Nor is the claim of respondents that the devise should be held to be one to a class strengthened by invoking the canon of construction that such an interpretation should be given to a will as will prevent intestacy as to any portion of the testator's estate. The code provides that where a devisee dies before the testator the devise to him lapses unless an intention appears on the face of the will to substitute some other person in his place. So that the question presented here is not: Did the testator by the terms of his will intend to prevent intestacy as to any portion of his estate, but whether in the terms of this particular clause of his will did he use language disclosing an intention to leave his estate to the devisees individually or to them collectively? The question is one of intention to be derived from the language used in the devising clause itself, there being nothing in other provisions of the will bearing on it. By the clause in question, the testator undoubtedly intended when he made his will to dispose of all the residue of his property and to dispose of it in favor of the devisees therein named, because he expressly said so. The language, however, which he used, naming the devisees individually and giving to each an equal portion of all the residue of his estate, is construed under well-settled rules of law to which we have heretofore referred, to be a devise to the devisees named as individuals and as tenants in common and not as a class. The law declares this to be the meaning of the language which he has used, and a canon of interpretation applicable to prevent intestacy cannot be invoked to set aside plain rules of law declaring the legal meaning and effect to be given to language used in such a devise as is here under consideration.
In the Estate of Hittell, 141 Cal. 436, [75 P. 54], from which we have heretofore quoted, practically the same contention as the one which is urged now was made, and it was said: "The will was made in view of conditions existing at the time of its execution; and as he gave all of his property to the two women, both of them living, of course he intended at that time and under existing circumstances that his heirs should take nothing. . . . As in the case of innumerable wills, the testator did not anticipate changed conditions, and did not provide for the event of the death during his lifetime of one of the named devisees, which he could easily have done, if he so desired, by giving the property to them or to the survivor of them. What his actual intent may have been after the conditions were changed by the death of Mary we have no means of knowing, except from the fact that he allowed the will to stand as originally executed. He may have thought that one half of his estate would be sufficient for the wants of the remaining woman. At all events, we must apply the law to the will as it reads, and to the fact of the death of Mary before that of the testator, and thus applying it, the conclusion clearly follows that the living devisee, Anna, took one undivided half of the estate, and that the other half vested in the heirs at law."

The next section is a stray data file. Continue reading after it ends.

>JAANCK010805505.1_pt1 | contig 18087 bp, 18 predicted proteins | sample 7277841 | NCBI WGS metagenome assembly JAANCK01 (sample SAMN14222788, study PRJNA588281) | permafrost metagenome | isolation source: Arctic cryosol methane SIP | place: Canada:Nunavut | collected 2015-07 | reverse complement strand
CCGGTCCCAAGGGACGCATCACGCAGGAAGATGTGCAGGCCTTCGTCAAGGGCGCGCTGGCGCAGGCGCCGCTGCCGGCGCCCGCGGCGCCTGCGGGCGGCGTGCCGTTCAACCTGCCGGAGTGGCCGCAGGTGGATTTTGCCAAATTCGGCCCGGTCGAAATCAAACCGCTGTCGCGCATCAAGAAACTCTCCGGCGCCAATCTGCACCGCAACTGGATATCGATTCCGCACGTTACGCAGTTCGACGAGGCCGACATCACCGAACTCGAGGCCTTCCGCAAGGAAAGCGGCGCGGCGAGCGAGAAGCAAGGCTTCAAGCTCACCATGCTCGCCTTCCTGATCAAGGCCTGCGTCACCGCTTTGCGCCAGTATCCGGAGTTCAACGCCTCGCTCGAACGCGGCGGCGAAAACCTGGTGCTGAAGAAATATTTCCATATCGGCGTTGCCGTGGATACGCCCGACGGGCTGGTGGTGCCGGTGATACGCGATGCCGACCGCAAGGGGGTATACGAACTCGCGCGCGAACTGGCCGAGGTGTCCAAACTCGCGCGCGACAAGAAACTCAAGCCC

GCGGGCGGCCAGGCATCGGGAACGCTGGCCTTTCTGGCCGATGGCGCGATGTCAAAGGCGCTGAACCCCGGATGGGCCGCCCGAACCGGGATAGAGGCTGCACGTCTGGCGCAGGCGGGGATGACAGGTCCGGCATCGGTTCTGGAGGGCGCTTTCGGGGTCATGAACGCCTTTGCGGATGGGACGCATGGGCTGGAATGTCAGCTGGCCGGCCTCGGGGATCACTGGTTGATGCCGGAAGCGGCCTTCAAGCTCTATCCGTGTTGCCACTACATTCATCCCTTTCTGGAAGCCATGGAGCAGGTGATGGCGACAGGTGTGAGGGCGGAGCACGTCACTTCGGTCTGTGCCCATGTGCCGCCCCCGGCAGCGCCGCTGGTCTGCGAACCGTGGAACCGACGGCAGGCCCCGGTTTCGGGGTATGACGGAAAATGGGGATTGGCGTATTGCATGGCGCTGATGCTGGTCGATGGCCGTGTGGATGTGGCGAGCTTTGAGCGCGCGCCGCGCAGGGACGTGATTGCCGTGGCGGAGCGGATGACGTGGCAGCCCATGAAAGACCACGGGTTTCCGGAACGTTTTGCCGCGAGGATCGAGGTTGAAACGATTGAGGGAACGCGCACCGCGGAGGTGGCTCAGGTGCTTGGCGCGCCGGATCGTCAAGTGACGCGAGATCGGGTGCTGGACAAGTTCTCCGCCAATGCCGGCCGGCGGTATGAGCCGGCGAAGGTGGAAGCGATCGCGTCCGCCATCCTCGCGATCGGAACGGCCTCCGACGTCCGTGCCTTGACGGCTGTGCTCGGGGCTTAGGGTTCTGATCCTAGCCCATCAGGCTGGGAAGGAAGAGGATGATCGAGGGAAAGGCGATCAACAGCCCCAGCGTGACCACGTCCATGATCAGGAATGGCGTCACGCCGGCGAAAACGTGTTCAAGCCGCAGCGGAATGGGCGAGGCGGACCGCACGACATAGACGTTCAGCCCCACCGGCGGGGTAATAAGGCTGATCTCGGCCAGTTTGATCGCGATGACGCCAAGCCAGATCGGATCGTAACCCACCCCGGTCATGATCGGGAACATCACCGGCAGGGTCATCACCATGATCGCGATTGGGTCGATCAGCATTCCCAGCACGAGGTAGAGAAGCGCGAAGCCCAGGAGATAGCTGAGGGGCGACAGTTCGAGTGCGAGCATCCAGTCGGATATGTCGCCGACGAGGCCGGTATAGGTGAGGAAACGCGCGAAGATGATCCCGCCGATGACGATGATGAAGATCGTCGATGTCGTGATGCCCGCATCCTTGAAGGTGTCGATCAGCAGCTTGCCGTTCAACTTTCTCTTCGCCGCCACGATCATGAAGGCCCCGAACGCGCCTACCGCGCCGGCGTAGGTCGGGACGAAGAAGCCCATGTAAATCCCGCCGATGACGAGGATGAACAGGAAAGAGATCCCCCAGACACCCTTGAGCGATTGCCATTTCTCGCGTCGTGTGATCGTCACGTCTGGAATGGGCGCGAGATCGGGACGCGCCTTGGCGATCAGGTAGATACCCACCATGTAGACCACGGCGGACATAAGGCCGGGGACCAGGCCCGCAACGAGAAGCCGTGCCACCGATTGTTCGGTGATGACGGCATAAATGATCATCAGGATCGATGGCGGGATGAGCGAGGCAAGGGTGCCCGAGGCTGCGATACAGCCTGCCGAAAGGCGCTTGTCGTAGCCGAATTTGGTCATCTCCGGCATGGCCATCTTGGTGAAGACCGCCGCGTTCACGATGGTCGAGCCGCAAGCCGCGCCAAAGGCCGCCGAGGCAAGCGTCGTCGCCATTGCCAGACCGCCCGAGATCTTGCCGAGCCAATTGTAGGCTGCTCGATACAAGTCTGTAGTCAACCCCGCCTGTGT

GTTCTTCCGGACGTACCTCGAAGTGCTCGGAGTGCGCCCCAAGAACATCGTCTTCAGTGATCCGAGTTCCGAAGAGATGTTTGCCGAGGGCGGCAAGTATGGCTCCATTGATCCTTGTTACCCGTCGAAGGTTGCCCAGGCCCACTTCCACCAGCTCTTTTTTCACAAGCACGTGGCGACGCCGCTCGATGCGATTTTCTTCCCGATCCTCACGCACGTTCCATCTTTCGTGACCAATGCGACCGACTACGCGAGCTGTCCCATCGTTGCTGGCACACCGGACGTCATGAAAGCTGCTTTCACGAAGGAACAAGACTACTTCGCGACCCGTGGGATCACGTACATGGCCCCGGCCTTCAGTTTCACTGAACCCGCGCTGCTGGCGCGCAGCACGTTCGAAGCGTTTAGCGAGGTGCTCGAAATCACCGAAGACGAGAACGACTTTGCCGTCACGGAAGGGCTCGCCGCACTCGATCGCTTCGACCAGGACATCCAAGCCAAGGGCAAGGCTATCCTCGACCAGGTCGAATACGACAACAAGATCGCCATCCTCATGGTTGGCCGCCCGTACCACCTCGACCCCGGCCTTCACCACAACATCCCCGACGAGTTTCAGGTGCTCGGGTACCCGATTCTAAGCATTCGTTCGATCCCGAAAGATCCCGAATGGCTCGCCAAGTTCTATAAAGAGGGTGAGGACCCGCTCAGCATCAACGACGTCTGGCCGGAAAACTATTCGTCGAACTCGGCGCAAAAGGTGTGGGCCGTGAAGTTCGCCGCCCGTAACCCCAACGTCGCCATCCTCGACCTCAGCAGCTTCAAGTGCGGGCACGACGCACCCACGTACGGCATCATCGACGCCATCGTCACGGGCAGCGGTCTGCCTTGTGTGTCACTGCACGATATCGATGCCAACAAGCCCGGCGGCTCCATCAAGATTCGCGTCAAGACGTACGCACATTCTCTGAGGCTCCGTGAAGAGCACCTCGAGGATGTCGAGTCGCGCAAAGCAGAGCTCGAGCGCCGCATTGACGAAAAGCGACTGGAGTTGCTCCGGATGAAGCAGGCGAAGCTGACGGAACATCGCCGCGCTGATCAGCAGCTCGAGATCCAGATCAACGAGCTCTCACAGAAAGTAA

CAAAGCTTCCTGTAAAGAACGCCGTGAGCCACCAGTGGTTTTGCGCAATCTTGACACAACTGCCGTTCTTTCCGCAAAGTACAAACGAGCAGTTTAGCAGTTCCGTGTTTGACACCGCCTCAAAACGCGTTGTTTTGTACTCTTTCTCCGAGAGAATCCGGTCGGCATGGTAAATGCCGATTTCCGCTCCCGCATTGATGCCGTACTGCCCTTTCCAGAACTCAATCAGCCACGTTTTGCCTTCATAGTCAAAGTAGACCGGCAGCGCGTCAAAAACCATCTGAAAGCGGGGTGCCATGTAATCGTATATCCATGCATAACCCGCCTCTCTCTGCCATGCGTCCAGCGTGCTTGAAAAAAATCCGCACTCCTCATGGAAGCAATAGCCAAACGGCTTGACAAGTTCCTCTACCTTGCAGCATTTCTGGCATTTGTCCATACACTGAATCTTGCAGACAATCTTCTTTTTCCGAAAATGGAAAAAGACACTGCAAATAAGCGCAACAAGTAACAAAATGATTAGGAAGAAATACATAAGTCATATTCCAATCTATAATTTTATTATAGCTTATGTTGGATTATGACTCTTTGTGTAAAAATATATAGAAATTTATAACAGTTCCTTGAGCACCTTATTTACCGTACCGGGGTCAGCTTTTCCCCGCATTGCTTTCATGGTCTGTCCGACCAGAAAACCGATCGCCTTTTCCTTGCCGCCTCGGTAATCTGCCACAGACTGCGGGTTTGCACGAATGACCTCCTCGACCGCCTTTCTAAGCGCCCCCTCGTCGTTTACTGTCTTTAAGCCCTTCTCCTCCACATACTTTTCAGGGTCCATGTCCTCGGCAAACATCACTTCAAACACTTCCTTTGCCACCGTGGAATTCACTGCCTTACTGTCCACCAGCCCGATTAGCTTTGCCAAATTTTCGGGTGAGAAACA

In support of their claim that this devise was properly construed by the trial court as a devise to a class, respondents rely on Schaffer v. Kettell, 14 Allen, 528; Stedman v. Priest, 103 Mass. 293; Swallow v. Swallow, 166 Mass. 241, [44 N.E. 132]; Bolles v. Smith, 39 Conn. 217; Warner's Appeal, 39 Conn. 253, and Springer v. Congleton, 30 Ga. 976. But in none of those cases was any different rule of construction announced. All of them — save Bolles v. Smith, and Swallow v. Swallow — are commented on in Church v. Church, 15 R.I. 138, [ 23 A. 302], and with reference to them it is said: "In these cases, however, the general rule that a gift to persons named is a gift to them individually, is recognized, and reasons are found in the language or structure of the will, or in the circumstances, for deciding that the intent of the testator, which is, of course, paramount to the rule, would be best subserved by disregarding it." In all these cases, too, while the gift was to individuals named, language was used which might imply a gift to them as a class, and as it appeared, either from other parts of the will or from extraneous facts, that it was the manifest intention of the testator to make a gift to the devisees named as representing some particular member or branch of the family as a class, it was held that the presumption of a devise individually must give way to the paramount intention of the testator. But here there is nothing in the will or in the extraneous facts to overcome the presumption of a devise to each of the devisees individually under the general rule, and, hence, it must apply.
There is nothing further to be said on this subject. We do not discuss the claim of appellants that the court improperly admitted testimony showing the relationship between the testator and the devisees when the will was made. It is not necessary. Assuming it was properly admitted it proved nothing as to intention more than the devising clause did. Under the law, that clause must be construed as a devise to the devisees individually and as tenants in common. By it each devisee was given one fourth of the residue of the testator's estate, and had all lived, each would have been entitled to that proportion on distribution. One of the devisees, William D. Flynn, having died prior to the testator, the devise of one fourth of the residue of the estate to him lapsed. No provision being made in the will otherwise disposing of this portion of his estate, the testator died intestate as to it and it vested in his heirs at law, and should have been distributed to them and not to the surviving devisees as a class.
The decree of distribution is reversed.
Melvin, J., and Henshaw, J., concurred.
Hearing in Bank denied.